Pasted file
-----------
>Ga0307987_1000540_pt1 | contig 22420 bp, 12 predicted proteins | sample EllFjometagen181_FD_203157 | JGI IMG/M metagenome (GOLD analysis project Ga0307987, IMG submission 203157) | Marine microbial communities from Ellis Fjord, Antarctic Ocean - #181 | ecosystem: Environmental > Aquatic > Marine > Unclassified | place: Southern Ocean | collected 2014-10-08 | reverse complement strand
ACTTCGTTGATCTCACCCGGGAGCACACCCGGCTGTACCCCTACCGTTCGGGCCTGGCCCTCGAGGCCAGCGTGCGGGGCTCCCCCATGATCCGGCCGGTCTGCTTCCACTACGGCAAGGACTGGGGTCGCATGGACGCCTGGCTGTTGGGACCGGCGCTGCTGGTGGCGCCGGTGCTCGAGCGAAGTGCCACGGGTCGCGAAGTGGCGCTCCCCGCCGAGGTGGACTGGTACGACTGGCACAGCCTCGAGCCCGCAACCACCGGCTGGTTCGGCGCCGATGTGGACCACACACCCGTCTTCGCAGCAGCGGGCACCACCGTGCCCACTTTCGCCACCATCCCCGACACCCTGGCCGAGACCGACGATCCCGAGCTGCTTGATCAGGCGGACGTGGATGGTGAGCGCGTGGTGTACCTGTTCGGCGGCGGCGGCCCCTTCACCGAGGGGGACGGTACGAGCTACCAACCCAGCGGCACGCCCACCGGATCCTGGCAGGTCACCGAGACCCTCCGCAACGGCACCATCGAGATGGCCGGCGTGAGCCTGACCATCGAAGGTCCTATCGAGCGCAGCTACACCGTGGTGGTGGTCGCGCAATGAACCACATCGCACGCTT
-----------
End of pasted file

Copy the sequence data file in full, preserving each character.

>Ga0307987_1000540_pt1 | contig 22420 bp, 12 predicted proteins | sample EllFjometagen181_FD_203157 | JGI IMG/M metagenome (GOLD analysis project Ga0307987, IMG submission 203157) | Marine microbial communities from Ellis Fjord, Antarctic Ocean - #181 | ecosystem: Environmental > Aquatic > Marine > Unclassified | place: Southern Ocean | collected 2014-10-08 | reverse complement strand
ACTTCGTTGATCTCACCCGGGAGCACACCCGGCTGTACCCCTACCGTTCGGGCCTGGCCCTCGAGGCCAGCGTGCGGGGCTCCCCCATGATCCGGCCGGTCTGCTTCCACTACGGCAAGGACTGGGGTCGCATGGACGCCTGGCTGTTGGGACCGGCGCTGCTGGTGGCGCCGGTGCTCGAGCGAAGTGCCACGGGTCGCGAAGTGGCGCTCCCCGCCGAGGTGGACTGGTACGACTGGCACAGCCTCGAGCCCGCAACCACCGGCTGGTTCGGCGCCGATGTGGACCACACACCCGTCTTCGCAGCAGCGGGCACCACCGTGCCCACTTTCGCCACCATCCCCGACACCCTGGCCGAGACCGACGATCCCGAGCTGCTTGATCAGGCGGACGTGGATGGTGAGCGCGTGGTGTACCTGTTCGGCGGCGGCGGCCCCTTCACCGAGGGGGACGGTACGAGCTACCAACCCAGCGGCACGCCCACCGGATCCTGGCAGGTCACCGAGACCCTCCGCAACGGCACCATCGAGATGGCCGGCGTGAGCCTGACCATCGAAGGTCCTATCGAGCGCAGCTACACCGTGGTGGTGGTCGCGCAATGAACCACATCGCACGCTT